“I don’t believe this is right,” Styles replied, adding that he was not familiar with audits.

Later, Warren insisted on Styles again, asking if ED broke your contract or punished your company in any way for its mistakes and mismanagement of the PSLF program.

Styles replied, “No, it is not.”

According to a letter from Richard Cordray of ED Federal Student Services, who heads the student loan program, between February 2016 and March 2021, PHEAA was indeed fined and / or recommended by the federal government to correct its behavior.

As stated in the senators’ letter, the company’s CEO “is inexplicable that you were unaware of this series of … results.”

Senator Elizabeth Warren, Massachusetts, speaking at the Senate Finance Committee hearing on the IRS budget request on Capitol Hill in Washington, D.C., June 8, 2021 (Photo by EVELYN HOCKSTEIN / POOL / AFP) (Photo by EVELYN HOCKSTEIN / POOL) / AFP via Getty Images)

Senator Elizabeth Warren, Massachusetts speaks at the Senate Finance Committee hearing on the IRS budget request on Capitol Hill in Washington, DC, June 8, 2021. (Photo by EVELYN HOCKSTEIN / POOL / AFP)

Cordray’s letter to senators, which was received by Yahoo Finance, stated:

  • ED said that between February and April 2016, ED found that PHEAA made an error in calculating payments of 28%. The error rate was reduced to 3% in October 2016 after PHEAA implemented ED guidelines and the company automated billing.

  • In 2017, ED said it had found problems with how PHEAA conducts job certification and, again, calculating related benefits. Both surveys identified problems with the way he allocated consolidation loans and found an incorrect valuation of the loan accounts when the borrower paid more than was required. The government ordered PHEAA to correct the accounts.

  • In 2020, ED conducted three reviews again: TEPSLF and PSLF. At TEPSLF, he discovered rejection issues, which led the government to ask PHEAA to correct his mistakes and “demanded FedLoan pay $ 108,000 to the Department in June 2020.”

  • For the PSLF, ED found that there was a 20% error rate in CARES denial (ie, during this period, the government made payments to the PSLF on behalf of the borrowers). ED told PHEAA to fix the matter.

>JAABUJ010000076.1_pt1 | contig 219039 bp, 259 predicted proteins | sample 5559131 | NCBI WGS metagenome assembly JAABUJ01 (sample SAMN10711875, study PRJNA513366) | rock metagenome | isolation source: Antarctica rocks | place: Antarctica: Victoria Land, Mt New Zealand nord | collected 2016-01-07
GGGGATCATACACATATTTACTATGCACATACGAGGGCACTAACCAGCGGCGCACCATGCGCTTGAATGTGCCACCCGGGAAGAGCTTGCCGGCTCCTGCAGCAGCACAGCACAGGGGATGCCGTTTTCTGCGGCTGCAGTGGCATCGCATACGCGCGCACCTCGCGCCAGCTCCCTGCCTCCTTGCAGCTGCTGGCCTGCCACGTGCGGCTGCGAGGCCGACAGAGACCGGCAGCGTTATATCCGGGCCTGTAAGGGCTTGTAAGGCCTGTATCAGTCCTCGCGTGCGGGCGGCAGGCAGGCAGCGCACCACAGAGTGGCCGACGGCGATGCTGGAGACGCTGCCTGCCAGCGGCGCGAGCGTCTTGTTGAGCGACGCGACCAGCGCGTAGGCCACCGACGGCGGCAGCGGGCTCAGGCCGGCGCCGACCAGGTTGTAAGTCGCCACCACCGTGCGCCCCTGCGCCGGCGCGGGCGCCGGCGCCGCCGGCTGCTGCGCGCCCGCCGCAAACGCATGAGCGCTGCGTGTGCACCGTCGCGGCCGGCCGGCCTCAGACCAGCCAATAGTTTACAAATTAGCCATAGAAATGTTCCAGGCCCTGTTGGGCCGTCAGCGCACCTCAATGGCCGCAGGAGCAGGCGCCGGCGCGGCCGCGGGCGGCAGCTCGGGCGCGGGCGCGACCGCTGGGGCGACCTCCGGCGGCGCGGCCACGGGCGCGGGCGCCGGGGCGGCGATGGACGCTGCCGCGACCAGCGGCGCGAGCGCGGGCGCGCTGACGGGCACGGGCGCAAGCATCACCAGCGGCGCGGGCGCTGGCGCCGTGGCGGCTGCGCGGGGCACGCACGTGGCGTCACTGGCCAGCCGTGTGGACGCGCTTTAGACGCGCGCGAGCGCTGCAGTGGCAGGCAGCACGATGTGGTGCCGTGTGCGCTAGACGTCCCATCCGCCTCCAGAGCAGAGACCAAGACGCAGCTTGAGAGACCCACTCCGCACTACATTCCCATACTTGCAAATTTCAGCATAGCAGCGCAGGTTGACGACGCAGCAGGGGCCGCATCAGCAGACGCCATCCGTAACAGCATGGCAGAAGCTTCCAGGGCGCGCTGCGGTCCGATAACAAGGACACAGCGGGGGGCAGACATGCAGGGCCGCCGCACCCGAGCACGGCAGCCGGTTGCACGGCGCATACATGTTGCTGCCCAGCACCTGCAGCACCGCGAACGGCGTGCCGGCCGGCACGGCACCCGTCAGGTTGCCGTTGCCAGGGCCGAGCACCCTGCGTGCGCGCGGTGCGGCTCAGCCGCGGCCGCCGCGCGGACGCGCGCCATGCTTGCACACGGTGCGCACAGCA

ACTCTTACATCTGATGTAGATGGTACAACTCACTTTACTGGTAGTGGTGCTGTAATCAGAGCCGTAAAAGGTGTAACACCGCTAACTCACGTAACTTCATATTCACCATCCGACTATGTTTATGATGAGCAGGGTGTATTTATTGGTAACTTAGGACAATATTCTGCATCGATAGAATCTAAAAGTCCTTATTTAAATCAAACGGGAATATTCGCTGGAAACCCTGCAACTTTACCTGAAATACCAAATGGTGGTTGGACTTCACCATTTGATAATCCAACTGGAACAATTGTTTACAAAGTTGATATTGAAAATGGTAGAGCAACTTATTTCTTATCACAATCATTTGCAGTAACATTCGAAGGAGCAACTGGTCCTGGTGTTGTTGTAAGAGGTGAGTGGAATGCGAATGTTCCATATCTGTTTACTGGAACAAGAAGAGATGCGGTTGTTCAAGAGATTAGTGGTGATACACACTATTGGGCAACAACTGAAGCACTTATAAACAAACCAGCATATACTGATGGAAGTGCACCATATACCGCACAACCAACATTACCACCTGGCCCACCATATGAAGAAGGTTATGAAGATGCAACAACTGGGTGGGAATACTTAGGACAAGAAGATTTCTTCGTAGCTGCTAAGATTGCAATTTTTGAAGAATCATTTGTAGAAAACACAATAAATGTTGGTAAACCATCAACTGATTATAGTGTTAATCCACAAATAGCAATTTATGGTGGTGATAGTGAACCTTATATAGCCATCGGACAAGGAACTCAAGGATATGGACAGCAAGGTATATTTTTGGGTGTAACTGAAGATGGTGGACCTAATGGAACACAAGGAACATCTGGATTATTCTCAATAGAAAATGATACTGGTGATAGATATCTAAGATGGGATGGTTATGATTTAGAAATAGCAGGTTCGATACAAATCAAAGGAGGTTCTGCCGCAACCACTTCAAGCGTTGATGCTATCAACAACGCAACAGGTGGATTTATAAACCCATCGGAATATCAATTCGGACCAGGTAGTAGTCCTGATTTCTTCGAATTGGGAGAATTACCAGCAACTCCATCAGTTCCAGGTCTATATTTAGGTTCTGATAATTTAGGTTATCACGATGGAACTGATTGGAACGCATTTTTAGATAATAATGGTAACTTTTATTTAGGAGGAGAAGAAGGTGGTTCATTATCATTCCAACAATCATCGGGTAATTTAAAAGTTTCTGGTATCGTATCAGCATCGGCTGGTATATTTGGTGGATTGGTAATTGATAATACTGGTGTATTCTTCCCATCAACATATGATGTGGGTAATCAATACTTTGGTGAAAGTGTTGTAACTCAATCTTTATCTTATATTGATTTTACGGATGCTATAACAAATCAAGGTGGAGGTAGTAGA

• In September 2020, ED began looking into how PHEAA handles related consolidated loan payments.

  • In October 2020, ED fined PHEAA $ 136,000 and asked the company to correct its mistakes for “failing to properly apply automatic deferral to income-adjusted repayment requests … affecting more than 65,000 borrowers.”

  • In March 2021, ED found 20% bugs in the way PHEAA handles PSLF military applications.

  • Finally, ED also announced that it is developing new corrective action plans to address recent issues such as the CARES Act and PSLF waivers.

Consumer Financial Protection Bureau Director Richard Cordray testifies at a hearing before the Financial Services Oversight and Investigation Subcommittee

Former Director of the Consumer Financial Protection Bureau Richard Cordray testifies at the Financial Services Oversight and Investigation Subcommittee hearing in Washington, July 30, 2014. REUTERS / Yuri Gripas

“ They make tons of money. ”

Some legislators and defenders have long blamed service providers for poor implementation.

“Rampant disruptions in the student loan market are damaging every type of borrower, every type of loan, at every stage of repayment,” said former Consumer Financial Protection Bureau (CFPB) employee Seth Frothman. said in testimony before Congress in September 2019.… “Lost paperwork, improperly processed payments, false disclosures and regular denials of borrowers’ rights to repayments all add up to billions of dollars in additional debt for millions of borrowers.”

IN interview with Yahoo Finance in AprilWarren said, “We have these middlemen, these student loan servants, who were with us today, and who just can’t seem to keep it straight.”

Warren also urged ED to end its collaboration with Navient and PHEAA.

“These student loan debt service workers are making tons of money to help their bottom line, but not to help students who are really struggling to pay off their loans,” she said.

Aarti is a correspondent for Yahoo Finance. She can be contacted at Follow her on Twitter @aarthiswami